Another year of cinema has passed, which means it’s time for our second annual Golden Cages awards, the only end-of-the-year awards program featuring everyone’s favorite actor as a screaming statuette! Over the next two weeks leading up to the Academy Awards, we at Flixist will be announcing our winners across seventeen different categories for what we consider the best achievements in film in 2019. Why do we wait so long into the year to do this? Because we can! So sit back, relax, and enjoy the awards.
I’ve long contended that film is one of the best ways to look back into the past to get a glimpse of what it was like at the time the film was written and released. Whether it be paranoia from cold war science fiction, burgeoning hope in the post-war era, as bad as it is, the coked-up frenzy of 80’s and 90’s action flicks. So what defines our generation? One could say something that revels in post-truth, but I feel like if you were to ask writer/director Bong Joon-ho, he would say with resounding confidence that class is what defines this generation. Having written a science fiction treatise on the subject years ago, this year he wrote (and directed) an absolute generation-defining movie with his class-thriller Parasite.
I went into Parasite knowing next to nothing about it. All I knew is that it was the talk of the site and it was recommended heavily to me by two of those whose movie opinions I hold dear to me. Never in my wildest dreams could I imagine what awaited me. At times the story of a down-and-out family trying anything to make it through this modern era of disproportionate wealth was heart-breakingly relatable, at times roaringly funny, but most of all it was pointed and precise.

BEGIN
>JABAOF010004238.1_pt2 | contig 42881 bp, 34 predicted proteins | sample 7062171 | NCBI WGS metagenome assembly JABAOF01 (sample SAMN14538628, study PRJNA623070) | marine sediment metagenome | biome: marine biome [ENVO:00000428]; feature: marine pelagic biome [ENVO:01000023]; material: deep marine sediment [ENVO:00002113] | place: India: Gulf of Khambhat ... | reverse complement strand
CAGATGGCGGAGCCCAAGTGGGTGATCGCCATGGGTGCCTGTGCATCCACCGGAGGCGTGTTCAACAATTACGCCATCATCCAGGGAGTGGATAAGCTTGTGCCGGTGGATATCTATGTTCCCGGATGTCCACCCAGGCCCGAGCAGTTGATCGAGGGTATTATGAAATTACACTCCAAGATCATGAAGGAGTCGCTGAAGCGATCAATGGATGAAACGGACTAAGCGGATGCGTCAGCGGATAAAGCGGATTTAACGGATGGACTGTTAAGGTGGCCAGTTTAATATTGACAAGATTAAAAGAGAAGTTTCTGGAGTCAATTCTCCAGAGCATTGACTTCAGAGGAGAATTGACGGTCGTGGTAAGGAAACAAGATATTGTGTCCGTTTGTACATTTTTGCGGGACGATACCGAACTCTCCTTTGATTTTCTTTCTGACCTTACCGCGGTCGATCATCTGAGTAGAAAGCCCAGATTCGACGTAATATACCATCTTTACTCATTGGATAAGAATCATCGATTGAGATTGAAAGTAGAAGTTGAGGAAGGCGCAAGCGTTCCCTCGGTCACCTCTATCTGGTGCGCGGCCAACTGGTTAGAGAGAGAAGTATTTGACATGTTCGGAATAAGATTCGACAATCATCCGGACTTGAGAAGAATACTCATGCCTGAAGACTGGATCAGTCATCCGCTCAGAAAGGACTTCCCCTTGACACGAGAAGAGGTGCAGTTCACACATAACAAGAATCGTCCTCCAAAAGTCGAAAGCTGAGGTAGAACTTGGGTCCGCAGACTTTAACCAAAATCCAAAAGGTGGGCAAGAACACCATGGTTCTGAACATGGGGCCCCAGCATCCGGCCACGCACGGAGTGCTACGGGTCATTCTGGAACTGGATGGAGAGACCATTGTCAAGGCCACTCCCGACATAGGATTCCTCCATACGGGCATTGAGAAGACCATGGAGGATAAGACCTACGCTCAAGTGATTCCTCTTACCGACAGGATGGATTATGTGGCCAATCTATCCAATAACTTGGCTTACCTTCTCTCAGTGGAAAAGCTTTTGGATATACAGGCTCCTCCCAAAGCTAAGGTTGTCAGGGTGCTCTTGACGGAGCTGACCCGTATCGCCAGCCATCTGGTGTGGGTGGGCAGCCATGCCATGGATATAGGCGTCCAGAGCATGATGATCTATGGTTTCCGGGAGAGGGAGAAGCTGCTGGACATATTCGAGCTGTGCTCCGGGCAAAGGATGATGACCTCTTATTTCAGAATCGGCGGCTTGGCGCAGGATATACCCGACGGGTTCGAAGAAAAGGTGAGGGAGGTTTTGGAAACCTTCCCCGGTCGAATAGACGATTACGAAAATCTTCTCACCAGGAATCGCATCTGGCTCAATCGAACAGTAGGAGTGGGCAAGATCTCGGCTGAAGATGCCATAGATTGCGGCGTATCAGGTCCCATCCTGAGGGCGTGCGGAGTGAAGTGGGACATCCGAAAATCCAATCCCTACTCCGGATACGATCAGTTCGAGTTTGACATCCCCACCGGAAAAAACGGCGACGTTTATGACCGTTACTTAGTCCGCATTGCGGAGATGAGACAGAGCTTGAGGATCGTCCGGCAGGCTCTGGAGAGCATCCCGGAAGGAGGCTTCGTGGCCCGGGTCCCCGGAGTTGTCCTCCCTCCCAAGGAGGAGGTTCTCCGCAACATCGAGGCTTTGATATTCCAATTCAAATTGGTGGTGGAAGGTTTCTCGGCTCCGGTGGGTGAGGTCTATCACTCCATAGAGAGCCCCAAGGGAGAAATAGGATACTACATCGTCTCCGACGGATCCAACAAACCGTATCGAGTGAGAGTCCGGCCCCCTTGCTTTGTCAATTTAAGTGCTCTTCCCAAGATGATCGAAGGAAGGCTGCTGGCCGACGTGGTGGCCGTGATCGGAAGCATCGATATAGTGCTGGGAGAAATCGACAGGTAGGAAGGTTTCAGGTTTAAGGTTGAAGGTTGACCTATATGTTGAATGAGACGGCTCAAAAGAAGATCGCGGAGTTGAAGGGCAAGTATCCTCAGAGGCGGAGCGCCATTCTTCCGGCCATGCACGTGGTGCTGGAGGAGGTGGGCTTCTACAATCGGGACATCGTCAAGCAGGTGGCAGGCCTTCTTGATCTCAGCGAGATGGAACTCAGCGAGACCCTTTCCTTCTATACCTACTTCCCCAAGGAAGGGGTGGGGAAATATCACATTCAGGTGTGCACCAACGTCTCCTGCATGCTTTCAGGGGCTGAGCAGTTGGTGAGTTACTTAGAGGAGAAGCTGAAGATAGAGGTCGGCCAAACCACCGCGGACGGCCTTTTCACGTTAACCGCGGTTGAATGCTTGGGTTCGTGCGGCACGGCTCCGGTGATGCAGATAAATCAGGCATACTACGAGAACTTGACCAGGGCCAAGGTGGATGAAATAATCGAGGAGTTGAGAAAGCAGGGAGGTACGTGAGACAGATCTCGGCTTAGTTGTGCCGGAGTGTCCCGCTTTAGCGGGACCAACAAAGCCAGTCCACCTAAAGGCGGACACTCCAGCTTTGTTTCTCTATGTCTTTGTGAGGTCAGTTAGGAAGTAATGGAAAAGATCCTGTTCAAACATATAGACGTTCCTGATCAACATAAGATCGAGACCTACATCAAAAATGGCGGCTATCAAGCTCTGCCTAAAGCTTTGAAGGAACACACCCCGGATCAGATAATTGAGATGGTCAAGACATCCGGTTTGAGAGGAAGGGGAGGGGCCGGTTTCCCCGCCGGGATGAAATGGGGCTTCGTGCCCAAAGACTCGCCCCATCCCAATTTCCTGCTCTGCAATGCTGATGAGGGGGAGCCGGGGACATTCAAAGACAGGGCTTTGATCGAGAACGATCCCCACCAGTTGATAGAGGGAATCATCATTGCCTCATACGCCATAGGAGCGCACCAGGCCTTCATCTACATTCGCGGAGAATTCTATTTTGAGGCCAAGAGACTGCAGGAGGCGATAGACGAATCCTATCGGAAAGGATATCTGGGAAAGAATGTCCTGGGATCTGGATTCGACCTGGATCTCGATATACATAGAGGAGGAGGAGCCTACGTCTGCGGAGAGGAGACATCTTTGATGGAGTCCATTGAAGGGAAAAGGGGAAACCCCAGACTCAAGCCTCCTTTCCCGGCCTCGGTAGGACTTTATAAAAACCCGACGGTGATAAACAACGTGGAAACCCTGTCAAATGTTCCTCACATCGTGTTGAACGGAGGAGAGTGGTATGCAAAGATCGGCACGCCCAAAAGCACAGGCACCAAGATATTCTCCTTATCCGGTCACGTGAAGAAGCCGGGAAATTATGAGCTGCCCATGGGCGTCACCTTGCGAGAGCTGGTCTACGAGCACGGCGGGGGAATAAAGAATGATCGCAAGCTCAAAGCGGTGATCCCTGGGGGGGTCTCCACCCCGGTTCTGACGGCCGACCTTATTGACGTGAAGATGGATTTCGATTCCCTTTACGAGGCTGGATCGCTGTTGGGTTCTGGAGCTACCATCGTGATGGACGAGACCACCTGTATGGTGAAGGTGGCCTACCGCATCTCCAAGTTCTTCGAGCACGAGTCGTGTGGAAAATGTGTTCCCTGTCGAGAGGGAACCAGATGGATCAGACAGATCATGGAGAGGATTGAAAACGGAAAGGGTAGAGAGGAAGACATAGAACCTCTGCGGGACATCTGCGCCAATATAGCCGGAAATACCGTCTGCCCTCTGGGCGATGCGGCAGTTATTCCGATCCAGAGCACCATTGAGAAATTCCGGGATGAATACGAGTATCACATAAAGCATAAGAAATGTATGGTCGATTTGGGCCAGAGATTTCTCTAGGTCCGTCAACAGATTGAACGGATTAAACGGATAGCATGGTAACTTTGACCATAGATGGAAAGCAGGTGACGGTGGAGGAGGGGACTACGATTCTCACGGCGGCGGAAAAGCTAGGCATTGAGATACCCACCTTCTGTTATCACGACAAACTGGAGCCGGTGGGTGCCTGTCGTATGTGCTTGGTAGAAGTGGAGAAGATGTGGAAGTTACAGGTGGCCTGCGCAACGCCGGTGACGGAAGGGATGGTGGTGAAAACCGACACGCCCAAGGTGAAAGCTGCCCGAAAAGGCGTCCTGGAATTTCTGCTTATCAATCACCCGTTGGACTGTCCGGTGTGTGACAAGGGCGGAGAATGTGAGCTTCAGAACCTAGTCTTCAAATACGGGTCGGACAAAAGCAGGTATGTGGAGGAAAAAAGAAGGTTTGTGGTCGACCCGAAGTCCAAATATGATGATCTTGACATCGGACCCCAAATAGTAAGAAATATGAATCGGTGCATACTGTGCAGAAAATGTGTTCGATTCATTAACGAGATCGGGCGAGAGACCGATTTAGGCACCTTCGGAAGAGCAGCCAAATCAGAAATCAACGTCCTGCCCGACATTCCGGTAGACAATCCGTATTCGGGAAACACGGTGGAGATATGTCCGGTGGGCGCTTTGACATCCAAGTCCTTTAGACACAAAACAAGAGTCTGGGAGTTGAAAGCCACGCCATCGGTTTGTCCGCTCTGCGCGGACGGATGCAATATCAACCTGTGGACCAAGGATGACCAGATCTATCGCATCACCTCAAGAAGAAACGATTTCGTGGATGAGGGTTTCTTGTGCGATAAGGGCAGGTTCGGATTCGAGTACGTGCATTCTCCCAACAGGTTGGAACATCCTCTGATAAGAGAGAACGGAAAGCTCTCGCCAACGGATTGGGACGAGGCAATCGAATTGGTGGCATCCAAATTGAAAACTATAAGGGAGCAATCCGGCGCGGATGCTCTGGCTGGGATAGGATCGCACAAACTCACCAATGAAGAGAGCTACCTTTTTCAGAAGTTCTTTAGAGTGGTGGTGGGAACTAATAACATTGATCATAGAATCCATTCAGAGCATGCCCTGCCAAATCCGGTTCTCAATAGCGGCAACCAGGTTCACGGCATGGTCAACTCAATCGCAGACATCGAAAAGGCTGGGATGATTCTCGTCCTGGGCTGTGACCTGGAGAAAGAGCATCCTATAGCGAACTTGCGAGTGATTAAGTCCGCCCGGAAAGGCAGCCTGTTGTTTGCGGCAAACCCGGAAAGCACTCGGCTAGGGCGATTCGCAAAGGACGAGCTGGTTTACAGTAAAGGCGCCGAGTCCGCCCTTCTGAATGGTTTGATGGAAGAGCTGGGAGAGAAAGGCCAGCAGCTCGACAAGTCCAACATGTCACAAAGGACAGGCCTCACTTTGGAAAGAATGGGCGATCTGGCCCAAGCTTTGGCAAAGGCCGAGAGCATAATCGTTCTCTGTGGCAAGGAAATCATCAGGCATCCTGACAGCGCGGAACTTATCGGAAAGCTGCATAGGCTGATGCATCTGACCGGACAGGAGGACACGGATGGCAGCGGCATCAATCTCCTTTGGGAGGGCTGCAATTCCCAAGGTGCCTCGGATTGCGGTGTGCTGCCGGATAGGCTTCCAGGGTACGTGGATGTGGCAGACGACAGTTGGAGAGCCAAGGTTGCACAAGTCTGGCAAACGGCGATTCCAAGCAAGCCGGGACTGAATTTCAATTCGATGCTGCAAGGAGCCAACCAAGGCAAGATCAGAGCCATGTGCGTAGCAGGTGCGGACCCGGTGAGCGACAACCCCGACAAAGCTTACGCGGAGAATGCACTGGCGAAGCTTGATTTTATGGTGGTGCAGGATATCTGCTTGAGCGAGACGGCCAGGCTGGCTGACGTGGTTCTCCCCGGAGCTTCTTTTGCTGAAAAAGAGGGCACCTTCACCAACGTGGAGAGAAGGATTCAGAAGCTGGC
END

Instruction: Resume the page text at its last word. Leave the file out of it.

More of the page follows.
There were times where I wondered if the Kim family was going to be able to continue their scheme against the Parks. But like all great thrillers, the rug came out from underneath us at precisely the right time to truly disorient us for the final act, and what a final act it was. While it may have skewed a little into hysterics, the ultimate payoff was unrelentingly tragic as everyone including the audience lost something along the way. The final monologue still haunts me, even months after I walked out of my theater into a shopping center filled with families who could have all been Parks themselves.
It’s also a testament to the writing that each of the characters felt human and never really skewed into a caricature. Despite the fact that the Kim’s were doing morally questionable things just to get by, they never were painted as malicious. Sprinkled throughout were little glimpses of remorse and regret in the words and actions of the parents that spoke to a life of struggle.
I do hope that one day a movie like Parasite isn’t needed to illustrate the problem of a widening class gap, but in 2019 it was absolutely needed. Parasite came out at the perfect time to say something important and it handled that responsibility with deftness and care. For that we award Bong Joon-ho with the most important award he’ll ever get, The Golden Cage.